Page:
Cave given choice: ‘Resign or be terminated’
The departed director of economic development said Wednesday that she was given the choice to “resign or be terminated.”
In an e-mail to the Economic Development Authority members that she also sent to the News-Herald, Cynthia Cave said that Deputy City Manager Patrick Roberts and Human Resources Director Ronnie Charles visited her office on Thursday. Roberts, Cave said, told her “this is not a good fit,” and named a number of issues regarding her performance, including:
Cave wrote that Roberts “took offense” when she passed along negative feedback about the city’s development process from disgruntled business and property owners, even though she says she explained that the customers were doing them a favor by pointing out opportunities for improvement.
She also said Roberts accused her of using the budget process to downsize or demote staff, even though she submitted the required 10 percent cut recommendation to city management. It was the administration that cut the economic development budget by 37 percent.
Cave also wrote that Roberts, whom she never calls by name in the e-mail, blamed her for a lease in Northgate Commerce Park between construction company ProLogis and composite product provider Sparta not being ready to go. “If the Sparta deal falls through, it will not be because of me, but rather due to the economy,” Cave wrote.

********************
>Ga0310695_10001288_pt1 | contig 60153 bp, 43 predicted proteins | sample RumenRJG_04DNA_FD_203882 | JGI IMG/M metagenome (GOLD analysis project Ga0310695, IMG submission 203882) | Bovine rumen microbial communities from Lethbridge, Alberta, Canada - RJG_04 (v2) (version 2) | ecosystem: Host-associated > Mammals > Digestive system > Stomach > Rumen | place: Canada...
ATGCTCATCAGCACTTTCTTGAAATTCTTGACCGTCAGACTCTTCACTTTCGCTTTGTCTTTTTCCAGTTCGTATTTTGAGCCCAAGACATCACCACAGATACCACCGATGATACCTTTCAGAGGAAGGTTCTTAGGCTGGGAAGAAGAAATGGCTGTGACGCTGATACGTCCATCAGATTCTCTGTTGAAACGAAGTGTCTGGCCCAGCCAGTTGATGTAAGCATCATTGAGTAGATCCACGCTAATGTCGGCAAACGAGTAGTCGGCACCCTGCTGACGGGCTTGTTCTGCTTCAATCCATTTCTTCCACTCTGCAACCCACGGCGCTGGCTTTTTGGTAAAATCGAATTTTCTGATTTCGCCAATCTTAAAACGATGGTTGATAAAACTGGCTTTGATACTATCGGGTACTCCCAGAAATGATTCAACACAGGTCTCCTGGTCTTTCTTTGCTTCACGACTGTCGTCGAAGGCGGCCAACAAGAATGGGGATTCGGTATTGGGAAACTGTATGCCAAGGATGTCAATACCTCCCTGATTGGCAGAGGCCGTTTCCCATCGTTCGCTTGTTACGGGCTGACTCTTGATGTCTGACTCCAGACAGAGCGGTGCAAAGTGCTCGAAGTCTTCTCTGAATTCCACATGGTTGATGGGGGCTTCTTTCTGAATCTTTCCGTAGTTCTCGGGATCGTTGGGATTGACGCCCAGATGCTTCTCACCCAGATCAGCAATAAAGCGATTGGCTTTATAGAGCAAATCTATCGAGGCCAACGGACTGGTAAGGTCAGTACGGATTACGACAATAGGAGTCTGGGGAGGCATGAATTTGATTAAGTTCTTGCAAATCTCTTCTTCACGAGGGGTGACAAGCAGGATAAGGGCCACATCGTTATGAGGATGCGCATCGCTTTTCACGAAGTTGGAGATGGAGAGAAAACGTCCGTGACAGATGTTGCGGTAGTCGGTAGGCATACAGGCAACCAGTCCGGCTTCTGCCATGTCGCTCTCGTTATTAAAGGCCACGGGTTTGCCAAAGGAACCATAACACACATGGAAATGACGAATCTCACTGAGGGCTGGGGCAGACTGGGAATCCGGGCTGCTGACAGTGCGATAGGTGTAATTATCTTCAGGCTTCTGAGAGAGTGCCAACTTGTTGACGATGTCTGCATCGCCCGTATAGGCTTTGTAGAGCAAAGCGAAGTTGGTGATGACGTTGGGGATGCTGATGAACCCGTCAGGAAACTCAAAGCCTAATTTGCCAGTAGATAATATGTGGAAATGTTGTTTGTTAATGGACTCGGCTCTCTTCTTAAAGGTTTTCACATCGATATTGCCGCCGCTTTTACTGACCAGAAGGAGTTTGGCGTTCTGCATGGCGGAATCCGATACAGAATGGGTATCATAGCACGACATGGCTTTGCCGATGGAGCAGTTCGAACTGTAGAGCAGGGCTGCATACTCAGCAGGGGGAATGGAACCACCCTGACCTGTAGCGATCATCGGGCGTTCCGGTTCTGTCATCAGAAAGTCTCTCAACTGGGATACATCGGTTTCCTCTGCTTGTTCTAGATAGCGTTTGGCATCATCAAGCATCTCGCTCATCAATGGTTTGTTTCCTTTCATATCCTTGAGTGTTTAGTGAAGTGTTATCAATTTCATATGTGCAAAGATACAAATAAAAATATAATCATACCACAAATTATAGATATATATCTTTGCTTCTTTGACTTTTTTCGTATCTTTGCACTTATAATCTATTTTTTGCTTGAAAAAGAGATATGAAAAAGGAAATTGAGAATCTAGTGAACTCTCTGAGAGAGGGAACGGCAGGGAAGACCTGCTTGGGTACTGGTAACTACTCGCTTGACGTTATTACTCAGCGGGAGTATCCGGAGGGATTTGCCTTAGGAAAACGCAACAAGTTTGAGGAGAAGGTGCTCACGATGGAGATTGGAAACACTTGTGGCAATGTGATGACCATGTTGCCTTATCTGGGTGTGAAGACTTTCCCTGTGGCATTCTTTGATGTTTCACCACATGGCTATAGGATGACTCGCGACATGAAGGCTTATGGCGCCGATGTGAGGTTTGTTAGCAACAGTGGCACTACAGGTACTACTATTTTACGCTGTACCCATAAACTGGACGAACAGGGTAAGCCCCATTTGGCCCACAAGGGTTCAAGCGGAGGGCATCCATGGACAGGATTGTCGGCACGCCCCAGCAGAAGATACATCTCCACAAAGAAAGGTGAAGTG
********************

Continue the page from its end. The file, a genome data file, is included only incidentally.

Throughout her employment of nearly seven months, Roberts never offered any concerns about her performance except for the Thursday meeting, Cave wrote.
Finally, Cave said, Roberts offered her the choice to resign or be terminated – either choice would result in Thursday being the last day of her employment.
City spokeswoman Debbie George said that the city does not comment on personnel matters as a matter of policy.
New EDA member James Shirley, however, said the city should either confirm or deny Cave’s accusations.
“It’s something that the public needs to know,” Shirley said. “If they confirm it, there’s a lot of questions that need to be answered … I think the citizens need to know, did that meeting take place, and did it take place as she alleges.”
Some other members of the Economic Development Authority were reticent when asked for comment on Cave’s departure.
“I don’t have any more comment that I’ve previously said,” said EDA chairman James H. Faulk, adding that he hadn’t had a chance to read the e-mail yet. “I hope that everything goes well for her.”
EDA member Art Collins referred questions to Faulk and to George.
“I’m reluctant to comment on something I don’t have any firsthand knowledge of,” Collins said.
Former Suffolk mayor Andy Damiani, a downtown advocate, said it concerns him to see two economic development leaders leaving in a short period of time. Cave’s predecessor, Tom O’Grady, left the office just as abruptly as Cave in July 2008, after 12 years on the job.
“It’s got to weaken the association when you have somebody a dozen years and a second person comes in and they don’t stay,” Damiani said. “That concerns me from the business point of view.”
Damiani added that Suffolk will never have a problem getting businesses simply because it is located in the path of growth coming from the east, but needs direction in bringing the best businesses.
“You need a strong department to help manage what you get and the quality of business you get,” he said. “It’s not good for the city having such a turnover.”